|CENTER FREQUENCY||BANDWIDTH||R1, R2||L1, L2||C1, C2||C3||L5||R3, R4|
|75 MHz||40 MHz||90 Ω||390 nH||10 pF||22 pF||220 nH||100 Ω|
|150 MHz||60 MHz||90 Ω||370 nH||3 pF||19 pF||62 nH||100 Ω|
|180 MHz||75 MHz||90 Ω||300 nH||2.7 pF||15 pF||54 nH||100 Ω|
|250 MHz||100 MHz||90 Ω||225 nH||1.9 pF||11 pF||36 nH||100 Ω|
AC coupling is an effective method for interfacing to an ADC for many communications systems. In many applications this will be the best choice. The LMH6882 evaluation board is configured for AC coupling as shipped from the factory. Coupling with capacitors is usually the most cost-effective method. Transformers can provide both AC coupling and impedance transformation as well as single-ended-to-differential conversion. One of the key benefits of AC coupling is that each stage of the system can be biased to the ideal DC operating point. Many systems operate with lower overall power dissipation when DC bias currents are eliminated between stages.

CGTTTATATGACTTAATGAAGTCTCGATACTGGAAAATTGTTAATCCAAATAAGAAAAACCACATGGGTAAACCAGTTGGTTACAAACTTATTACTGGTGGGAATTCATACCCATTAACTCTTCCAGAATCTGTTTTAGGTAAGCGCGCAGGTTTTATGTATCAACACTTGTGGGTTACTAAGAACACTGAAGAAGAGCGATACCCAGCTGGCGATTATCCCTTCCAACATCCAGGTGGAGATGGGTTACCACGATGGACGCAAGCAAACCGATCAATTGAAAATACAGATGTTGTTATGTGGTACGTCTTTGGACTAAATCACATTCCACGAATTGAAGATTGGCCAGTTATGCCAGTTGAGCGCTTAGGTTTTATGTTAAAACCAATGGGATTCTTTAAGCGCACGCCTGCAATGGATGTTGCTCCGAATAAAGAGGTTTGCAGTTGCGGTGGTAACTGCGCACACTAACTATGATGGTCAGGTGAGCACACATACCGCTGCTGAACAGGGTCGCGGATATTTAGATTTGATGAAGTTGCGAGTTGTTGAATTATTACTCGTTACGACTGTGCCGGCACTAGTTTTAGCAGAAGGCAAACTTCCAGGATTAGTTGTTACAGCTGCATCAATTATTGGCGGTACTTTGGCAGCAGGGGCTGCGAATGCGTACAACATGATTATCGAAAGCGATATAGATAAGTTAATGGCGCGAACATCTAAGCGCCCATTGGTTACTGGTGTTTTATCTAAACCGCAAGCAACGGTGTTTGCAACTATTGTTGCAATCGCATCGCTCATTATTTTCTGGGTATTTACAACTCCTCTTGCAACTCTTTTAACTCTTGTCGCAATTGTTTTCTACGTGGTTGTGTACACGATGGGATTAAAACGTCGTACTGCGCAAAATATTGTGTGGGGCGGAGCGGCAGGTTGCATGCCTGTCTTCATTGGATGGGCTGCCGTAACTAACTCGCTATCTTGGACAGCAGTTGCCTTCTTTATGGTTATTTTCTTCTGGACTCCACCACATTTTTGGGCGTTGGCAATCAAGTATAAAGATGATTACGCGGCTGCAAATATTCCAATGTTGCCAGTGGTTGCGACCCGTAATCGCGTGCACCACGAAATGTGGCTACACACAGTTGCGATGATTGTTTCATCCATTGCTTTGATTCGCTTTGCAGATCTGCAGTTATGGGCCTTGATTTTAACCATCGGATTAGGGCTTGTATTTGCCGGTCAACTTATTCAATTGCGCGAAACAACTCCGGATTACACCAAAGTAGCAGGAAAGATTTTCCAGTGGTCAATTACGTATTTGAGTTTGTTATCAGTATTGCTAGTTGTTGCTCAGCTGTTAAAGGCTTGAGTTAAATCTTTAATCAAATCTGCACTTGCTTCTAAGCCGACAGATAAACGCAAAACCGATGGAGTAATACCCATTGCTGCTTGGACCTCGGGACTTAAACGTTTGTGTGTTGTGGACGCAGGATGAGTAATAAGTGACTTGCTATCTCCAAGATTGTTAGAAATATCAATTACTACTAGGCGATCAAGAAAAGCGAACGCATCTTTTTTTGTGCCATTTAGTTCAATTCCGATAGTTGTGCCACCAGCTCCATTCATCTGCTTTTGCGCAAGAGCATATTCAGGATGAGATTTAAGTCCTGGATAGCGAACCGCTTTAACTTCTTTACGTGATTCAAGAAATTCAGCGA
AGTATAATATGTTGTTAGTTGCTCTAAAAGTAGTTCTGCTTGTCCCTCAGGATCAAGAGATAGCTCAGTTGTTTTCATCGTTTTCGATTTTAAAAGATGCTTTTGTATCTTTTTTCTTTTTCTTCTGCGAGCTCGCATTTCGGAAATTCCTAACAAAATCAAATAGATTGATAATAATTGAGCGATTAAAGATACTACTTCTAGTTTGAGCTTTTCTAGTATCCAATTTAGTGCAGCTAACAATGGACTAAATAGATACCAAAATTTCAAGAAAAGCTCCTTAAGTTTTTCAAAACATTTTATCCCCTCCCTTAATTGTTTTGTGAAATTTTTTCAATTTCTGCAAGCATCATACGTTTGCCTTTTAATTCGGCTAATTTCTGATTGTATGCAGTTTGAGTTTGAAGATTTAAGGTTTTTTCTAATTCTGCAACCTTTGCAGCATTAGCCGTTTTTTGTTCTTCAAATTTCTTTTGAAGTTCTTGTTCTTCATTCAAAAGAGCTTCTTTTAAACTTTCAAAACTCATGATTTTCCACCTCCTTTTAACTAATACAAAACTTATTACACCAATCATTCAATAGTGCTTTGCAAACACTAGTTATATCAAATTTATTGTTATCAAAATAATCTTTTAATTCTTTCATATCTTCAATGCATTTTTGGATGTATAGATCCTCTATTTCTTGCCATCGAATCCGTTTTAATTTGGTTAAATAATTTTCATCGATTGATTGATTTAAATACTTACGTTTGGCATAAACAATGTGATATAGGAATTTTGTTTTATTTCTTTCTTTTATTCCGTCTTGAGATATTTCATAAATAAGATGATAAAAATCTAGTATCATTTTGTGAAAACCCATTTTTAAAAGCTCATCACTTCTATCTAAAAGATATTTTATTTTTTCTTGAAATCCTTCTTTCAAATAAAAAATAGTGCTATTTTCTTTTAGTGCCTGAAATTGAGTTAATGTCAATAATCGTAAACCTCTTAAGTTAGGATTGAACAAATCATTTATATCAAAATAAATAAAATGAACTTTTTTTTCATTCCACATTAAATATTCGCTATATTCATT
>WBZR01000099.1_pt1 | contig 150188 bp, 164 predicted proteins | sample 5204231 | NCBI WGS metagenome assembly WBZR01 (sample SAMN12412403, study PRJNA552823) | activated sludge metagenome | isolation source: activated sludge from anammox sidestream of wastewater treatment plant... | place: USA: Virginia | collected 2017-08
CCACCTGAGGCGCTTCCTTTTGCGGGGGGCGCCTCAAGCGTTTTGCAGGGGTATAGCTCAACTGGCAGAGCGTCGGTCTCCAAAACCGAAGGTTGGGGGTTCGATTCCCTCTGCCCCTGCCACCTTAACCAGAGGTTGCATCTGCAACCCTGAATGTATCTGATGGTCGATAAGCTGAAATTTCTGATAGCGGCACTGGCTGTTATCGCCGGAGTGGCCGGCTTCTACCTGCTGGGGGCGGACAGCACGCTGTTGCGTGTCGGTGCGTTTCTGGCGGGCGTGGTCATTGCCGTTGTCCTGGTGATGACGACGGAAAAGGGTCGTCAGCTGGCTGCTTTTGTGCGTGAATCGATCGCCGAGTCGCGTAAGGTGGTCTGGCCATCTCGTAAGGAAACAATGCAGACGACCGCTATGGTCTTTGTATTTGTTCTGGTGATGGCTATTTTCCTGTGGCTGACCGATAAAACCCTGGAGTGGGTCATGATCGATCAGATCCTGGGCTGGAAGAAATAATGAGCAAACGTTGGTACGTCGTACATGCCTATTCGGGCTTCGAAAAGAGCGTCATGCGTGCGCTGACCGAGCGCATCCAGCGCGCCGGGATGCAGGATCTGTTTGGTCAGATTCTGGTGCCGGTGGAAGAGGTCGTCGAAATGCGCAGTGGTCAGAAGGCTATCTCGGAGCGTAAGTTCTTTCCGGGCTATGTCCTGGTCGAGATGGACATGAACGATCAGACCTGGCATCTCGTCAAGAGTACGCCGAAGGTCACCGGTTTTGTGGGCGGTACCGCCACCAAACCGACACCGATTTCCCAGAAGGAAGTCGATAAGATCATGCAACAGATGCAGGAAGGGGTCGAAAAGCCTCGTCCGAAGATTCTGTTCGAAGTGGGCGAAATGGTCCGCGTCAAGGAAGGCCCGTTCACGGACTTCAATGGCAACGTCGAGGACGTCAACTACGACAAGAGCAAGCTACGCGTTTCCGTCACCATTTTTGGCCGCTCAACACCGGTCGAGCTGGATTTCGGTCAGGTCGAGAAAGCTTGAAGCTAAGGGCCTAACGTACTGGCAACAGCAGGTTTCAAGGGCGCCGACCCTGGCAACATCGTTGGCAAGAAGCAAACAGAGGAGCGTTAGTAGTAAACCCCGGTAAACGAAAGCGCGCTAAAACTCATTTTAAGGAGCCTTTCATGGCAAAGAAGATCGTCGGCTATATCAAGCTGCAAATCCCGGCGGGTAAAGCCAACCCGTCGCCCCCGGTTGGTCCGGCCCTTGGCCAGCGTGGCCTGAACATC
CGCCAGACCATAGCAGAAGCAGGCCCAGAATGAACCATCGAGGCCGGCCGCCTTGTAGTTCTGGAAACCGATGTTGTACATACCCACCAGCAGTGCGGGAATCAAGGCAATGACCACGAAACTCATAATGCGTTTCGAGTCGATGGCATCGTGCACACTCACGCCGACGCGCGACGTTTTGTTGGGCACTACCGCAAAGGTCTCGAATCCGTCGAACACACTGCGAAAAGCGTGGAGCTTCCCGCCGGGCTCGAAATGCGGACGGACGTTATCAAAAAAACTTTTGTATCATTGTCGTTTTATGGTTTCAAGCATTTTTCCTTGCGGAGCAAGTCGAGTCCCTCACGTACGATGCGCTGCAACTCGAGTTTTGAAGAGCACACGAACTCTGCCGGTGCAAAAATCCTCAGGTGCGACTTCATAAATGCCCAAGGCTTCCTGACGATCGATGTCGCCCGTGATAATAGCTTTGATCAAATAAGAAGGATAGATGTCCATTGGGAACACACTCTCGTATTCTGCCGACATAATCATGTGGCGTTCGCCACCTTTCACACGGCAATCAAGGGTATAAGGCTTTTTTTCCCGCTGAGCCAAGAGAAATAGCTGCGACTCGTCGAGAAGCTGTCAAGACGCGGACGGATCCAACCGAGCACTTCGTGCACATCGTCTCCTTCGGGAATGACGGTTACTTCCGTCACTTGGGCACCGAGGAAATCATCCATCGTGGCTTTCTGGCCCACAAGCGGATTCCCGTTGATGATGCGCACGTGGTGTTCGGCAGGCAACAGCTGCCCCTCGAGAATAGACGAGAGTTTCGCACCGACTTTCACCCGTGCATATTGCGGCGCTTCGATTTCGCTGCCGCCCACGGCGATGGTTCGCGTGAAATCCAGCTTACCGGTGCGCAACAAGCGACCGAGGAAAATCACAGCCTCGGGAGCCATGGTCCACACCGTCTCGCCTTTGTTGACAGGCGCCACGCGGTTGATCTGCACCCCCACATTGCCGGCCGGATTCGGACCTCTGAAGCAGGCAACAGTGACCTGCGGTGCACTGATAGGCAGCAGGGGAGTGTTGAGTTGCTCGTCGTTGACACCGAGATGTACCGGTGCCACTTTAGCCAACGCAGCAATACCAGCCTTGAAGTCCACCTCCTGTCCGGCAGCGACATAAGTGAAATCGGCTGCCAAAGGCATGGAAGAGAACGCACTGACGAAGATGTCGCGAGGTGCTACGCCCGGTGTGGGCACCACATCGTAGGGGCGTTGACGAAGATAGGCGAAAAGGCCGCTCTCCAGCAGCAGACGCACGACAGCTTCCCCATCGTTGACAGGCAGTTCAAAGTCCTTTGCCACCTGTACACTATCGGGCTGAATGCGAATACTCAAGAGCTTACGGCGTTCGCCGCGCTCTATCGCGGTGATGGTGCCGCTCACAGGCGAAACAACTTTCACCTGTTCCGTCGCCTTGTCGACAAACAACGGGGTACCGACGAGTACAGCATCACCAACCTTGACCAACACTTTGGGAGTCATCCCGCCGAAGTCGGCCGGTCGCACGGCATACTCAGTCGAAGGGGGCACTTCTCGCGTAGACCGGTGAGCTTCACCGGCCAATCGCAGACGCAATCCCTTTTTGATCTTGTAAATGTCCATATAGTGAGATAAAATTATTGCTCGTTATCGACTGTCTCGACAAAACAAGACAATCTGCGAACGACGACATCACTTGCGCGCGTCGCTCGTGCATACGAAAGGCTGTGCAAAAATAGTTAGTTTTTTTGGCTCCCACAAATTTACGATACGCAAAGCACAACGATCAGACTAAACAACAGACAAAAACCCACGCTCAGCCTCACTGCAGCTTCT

The LMH6882 supports DC-coupled signals. In order to successfully implement a DC-coupled signal chain the common-mode voltage requirements of every stage need to be met. This requires careful planning, and in some cases there will be signal-level, gain or termination compromises required to meet the requirements of every part. Shown in Figure 48 and Figure 49 is a method using resistors to change the 2.5-V common mode of the amplifier output to a common mode compatible for the input of a low-input voltage ADC such as the ADC12D1800RF. This DC level shift is achieved while maintaining an AC impedance match with the filter in Figure 48 while in Figure 49 there is a small mismatch between the amplifier termination resistors and the ADC input. Because there is no universal ADC input common mode, and some ADC’s have impedance controlled input, each design will require a different resistor ratio. For high-speed data-conversion systems it is very important to keep the physical distance between the amplifier and the ADC electrically short. When connections between the amplifier and the ADC are electrically short, termination mismatches are not critical.